Activism is Change, Not academic Squabbles and BickeringMarch 19, 2010 12:00 am Leave your thoughts
An activist is a person who feels strongly about a cause and who is also willing to dedicate time and energy towards advancing and realizing this cause.
This might be my own limited interpretation of what activism means. I was born and raised in a Gaza refugee camp where the daily struggles of the community included challenging military occupation while attempting to survive under the harshest of circumstances. Activism then involved civil disobedience, general strikes, confronting armed Israeli soldiers with stones and slingshots. But it also involved much more than that.
Activists in my refugee camp, whether they’re identified as Islamist, secularist, socialist or any other name, ensured the community remained unified in the face of adversity. They did not always succeed, but efforts were abound. Activists provided sustainable community support to families with sons and daughters that were killed in clashes or incarcerated in Israeli prisons. They rebuilt people’s homes after they were demolished by Israeli dynamites or bulldozers. Some activists even offered free haircuts to those who couldn’t afford them.
Activism, as I understood it, was largely a unifying, pro-active force that kept the struggle and resistance alive. It was the ingredient that allowed the Palestinian people to maintain their relevance to the conflict, despite the brutality of their enemy and the self-serving nature of their elites.
The elitism in Palestinian society led to a breakdown in unity, culminating in the bloody consequences of the Fatah-Hamas clash. Still, despite all the attempts to undermine it, Gaza remains standing. This cannot be attributed to any factional decision or political diktat, but only to the spirit of its people, a spirit predicated on internal cohesion and a clearly defined purpose.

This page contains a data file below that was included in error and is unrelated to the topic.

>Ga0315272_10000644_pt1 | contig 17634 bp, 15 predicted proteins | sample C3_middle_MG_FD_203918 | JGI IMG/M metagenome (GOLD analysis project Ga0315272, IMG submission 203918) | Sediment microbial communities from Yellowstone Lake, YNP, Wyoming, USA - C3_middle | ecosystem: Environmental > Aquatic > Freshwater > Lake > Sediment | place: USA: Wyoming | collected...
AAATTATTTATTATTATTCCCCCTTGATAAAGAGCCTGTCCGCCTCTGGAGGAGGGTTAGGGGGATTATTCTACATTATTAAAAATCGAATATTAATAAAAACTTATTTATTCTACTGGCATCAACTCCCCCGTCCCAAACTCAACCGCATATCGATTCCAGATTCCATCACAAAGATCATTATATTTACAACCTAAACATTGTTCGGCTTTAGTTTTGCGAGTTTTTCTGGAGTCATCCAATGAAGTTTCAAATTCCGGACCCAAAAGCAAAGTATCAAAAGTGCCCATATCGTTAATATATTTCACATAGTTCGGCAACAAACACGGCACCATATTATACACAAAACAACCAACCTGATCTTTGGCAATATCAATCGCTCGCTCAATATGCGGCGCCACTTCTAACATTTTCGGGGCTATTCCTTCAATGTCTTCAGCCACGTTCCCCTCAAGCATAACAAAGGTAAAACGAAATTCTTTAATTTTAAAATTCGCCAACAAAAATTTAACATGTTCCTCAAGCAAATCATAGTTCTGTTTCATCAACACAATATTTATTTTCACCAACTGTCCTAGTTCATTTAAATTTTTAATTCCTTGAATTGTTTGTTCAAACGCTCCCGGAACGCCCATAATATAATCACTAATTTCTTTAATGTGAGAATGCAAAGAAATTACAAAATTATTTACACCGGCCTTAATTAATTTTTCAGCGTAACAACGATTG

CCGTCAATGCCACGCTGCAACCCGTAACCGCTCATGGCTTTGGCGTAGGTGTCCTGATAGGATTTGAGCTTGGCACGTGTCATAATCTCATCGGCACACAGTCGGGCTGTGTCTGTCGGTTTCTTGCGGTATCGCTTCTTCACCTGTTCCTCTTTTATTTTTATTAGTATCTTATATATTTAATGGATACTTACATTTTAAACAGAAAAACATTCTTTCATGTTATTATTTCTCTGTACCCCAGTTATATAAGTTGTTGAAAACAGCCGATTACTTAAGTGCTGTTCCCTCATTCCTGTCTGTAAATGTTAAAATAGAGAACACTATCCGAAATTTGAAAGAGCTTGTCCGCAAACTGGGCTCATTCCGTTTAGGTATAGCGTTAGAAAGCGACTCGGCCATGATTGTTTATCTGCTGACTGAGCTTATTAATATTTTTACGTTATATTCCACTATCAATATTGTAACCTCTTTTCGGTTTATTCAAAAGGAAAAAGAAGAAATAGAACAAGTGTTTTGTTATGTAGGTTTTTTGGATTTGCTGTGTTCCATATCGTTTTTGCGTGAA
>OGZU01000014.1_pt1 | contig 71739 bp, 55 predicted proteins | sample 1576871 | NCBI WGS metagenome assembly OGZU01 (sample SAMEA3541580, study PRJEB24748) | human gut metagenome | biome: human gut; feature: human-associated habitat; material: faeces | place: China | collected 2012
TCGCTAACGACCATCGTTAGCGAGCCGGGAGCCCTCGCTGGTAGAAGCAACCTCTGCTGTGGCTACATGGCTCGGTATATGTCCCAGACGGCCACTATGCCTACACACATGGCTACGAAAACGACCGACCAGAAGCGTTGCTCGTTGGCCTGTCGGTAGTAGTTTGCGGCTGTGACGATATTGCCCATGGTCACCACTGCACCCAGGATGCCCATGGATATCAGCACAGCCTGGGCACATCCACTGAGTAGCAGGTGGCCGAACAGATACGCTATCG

When I left the refugee camp, my true culture shock was in witnessing the lack of a real sense of community in the places where I lived. These were mostly in Western societies, bustling cities full of nameless people trying to advance their own lot in life, or, in the case of working-class people, to survive. Due to the nature of my work, I also travelled to numerous countries in Middle East, Southeast Asia and parts of Africa. I found it interesting and uplifting to see how societies ravaged by poverty, military occupations, civil war, sanctions, and natural disasters tended to somehow also be the most communal, forward-thinking and effective at problem-solving.
In poorer societies, entire communities can in fact be classified as “activists”. They don’t necessarily have websites or hold regular meetings. Some draw their strength from holy books, ancient philosophies or traditions. Their dialectics are often straightforward rather than academic. A child from Gaza who lost her family in its most recent war on the Strip said through gushing tears that her loss would not weaken her resolve to free her country. Today she is being raised by neighbors and hopes to be a journalist.